Smell is one of the five primary senses. The way we detect odor is from the air we be breath in through our nose, and the back of the mouth when chewing food. When we smell odors, molecules are transmitted into our noses and absorbed into a mucous membrane called the olfactory epithelium. Bony cushions in the nose, called turbinates, assist the movement of air. When the odor is absorbed into the mucus, it reaches the cilia and attaches to a receptor cell that sends a signal to the nerve fibers in our brains called axons. We then pick up on a scent and can discern whether it is pleasing to us or not. Our sense of smell is delicate and can also tell the difference between healthy and unhealthy scents. For instance, we can sense if a something is wrong with our bodies internally and externally just by scent.
If you have breath that smells sweet like fruit, you may have a condition called diabetic ketoacidosis. This is a life-threatening condition that occurs among individuals who have diabetes. Diabetic ketoacidosis is a complication of diabetes that occurs when the body has high levels of ketones. When treated promptly, lives can be saved, and death avoided. Fruity breath can also be a sign of acute liver failure when accompanied by fatigue, nausea, vomiting, pain in the right upper abdomen, and loss of appetite.
Hyperglycemic hyperosmolar syndrome is another illness identified by the presence of fruity breath. This condition occurs in individuals with diabetes who have an extremely high amount of sugar in their blood. Individuals with this illness can become severely ill and require immediate medical attention. The signs of this condition are nausea, frequent urination, vomiting, and severe fatigue.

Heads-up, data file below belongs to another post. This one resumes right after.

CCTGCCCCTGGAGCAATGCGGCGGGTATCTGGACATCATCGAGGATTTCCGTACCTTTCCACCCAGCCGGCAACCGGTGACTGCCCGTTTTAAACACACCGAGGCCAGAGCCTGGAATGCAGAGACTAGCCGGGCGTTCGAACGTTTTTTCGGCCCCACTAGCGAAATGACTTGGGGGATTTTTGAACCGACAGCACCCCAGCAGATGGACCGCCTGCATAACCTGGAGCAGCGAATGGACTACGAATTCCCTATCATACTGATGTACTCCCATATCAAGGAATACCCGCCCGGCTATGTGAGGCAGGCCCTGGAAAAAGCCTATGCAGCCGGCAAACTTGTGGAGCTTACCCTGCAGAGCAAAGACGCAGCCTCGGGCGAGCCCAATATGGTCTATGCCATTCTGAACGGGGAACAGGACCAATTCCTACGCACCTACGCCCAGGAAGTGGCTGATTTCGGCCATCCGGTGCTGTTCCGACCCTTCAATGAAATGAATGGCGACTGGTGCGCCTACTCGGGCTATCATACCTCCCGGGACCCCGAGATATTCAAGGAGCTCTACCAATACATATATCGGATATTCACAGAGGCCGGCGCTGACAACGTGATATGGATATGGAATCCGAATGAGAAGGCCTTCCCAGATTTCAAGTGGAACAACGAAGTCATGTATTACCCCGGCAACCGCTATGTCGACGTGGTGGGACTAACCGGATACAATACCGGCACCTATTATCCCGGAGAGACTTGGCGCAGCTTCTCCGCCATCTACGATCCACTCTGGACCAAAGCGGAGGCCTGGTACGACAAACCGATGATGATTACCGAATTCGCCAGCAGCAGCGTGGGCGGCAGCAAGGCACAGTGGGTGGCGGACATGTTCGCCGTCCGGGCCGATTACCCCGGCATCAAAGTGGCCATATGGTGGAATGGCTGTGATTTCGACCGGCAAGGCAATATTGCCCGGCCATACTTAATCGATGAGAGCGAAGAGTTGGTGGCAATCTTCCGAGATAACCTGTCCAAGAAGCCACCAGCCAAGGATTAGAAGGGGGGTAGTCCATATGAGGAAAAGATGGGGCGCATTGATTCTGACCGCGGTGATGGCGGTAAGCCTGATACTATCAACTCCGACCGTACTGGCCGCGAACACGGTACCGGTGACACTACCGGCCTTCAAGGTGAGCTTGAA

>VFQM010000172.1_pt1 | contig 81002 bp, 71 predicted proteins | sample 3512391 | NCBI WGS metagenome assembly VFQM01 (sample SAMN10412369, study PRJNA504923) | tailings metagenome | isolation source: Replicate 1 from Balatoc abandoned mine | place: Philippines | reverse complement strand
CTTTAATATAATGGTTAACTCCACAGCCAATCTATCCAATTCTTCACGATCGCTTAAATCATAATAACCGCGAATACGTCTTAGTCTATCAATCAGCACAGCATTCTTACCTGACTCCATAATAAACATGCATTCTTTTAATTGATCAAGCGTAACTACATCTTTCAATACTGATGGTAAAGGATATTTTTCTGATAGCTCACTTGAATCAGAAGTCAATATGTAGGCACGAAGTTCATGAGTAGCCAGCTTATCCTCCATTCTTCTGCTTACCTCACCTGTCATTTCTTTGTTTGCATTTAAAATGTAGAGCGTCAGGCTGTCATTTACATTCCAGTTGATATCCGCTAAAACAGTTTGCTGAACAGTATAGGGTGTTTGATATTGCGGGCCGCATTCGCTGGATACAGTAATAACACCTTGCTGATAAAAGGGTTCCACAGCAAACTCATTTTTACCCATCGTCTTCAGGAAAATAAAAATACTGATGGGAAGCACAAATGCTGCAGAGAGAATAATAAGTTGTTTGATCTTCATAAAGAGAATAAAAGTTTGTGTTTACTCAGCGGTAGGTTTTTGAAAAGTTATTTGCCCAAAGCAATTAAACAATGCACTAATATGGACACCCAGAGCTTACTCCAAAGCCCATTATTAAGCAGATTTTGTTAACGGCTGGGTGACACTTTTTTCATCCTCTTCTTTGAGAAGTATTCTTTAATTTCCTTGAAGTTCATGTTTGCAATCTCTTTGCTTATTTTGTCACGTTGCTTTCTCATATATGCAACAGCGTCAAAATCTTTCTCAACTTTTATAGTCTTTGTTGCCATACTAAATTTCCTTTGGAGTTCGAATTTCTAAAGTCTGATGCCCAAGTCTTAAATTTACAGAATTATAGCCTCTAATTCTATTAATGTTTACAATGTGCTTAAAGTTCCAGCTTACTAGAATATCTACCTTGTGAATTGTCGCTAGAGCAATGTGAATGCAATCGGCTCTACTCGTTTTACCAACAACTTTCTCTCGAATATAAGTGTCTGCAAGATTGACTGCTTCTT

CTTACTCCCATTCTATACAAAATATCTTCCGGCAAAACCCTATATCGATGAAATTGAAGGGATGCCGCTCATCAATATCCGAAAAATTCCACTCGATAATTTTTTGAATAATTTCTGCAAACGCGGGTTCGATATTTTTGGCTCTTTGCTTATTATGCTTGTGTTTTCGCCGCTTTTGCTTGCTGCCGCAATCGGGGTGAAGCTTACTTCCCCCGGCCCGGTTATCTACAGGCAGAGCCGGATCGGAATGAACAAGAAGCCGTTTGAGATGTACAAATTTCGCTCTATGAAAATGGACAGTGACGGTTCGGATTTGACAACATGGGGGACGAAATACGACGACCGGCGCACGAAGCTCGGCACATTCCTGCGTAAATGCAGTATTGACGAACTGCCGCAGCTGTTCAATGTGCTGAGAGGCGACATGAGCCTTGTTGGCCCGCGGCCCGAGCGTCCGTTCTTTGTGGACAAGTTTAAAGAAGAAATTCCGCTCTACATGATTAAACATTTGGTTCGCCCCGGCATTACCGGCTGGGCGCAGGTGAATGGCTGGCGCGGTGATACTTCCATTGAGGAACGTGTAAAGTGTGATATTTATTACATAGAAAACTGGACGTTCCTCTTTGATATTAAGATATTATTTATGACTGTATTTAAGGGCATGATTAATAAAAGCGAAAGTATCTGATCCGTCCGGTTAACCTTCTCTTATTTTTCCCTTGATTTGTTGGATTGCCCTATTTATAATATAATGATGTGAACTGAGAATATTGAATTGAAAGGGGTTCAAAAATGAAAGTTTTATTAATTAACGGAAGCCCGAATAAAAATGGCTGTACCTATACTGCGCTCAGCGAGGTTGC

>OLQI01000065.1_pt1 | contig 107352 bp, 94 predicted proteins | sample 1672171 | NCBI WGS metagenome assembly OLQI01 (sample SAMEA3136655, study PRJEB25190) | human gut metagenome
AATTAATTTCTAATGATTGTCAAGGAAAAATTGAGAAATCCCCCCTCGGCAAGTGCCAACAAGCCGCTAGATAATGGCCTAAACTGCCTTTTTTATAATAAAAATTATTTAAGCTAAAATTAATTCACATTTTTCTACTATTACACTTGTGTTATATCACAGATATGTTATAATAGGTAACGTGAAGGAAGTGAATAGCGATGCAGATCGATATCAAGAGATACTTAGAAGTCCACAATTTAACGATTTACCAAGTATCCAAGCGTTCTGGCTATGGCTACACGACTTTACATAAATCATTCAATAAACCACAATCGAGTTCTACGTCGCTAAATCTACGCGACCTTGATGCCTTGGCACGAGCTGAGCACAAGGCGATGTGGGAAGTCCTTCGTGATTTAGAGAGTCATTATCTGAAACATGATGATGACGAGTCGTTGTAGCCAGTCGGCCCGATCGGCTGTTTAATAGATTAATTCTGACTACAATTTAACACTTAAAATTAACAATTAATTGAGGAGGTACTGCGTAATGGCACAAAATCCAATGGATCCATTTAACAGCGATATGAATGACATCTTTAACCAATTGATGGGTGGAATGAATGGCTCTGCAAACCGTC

Continue reading to uncover the next smell to watch out for.
Skin Issues With A Smell
There are several skin issues with smells, including fish odor syndrome, eczema, and a variety of skin infections. Fish odor syndrome is a rare metabolic disorder that affects the normal production of flavin an enzyme that contains monooxygenase 3. Individuals with this condition have an offensive body odor that smells like fish because of their body’s tendency to excrete uncontrollable amounts of trimethylaminuria. It is secreted in the urine, sweat an on the breath of these individuals.
Eczema is one of the most common skin issues with smell. It tends to smell like rotten meat or cheese and becomes worse if you have a lousy diet. The topical immunosuppressants and antihistamines can also cause the scent to worsen. These agents change your hormonal chemistry and may not allow wounds to heal properly, which produces a displeasing odor. A skin infection called intertrigo can also cause smelly skin and develops in moist areas of the body, including the armpits, genitals, and beneath the breasts. It looks like a red or reddish-brown rash and is raw, itchy with a foul odor.
Get to know the next unfortunate smell your body might produce when something is wrong.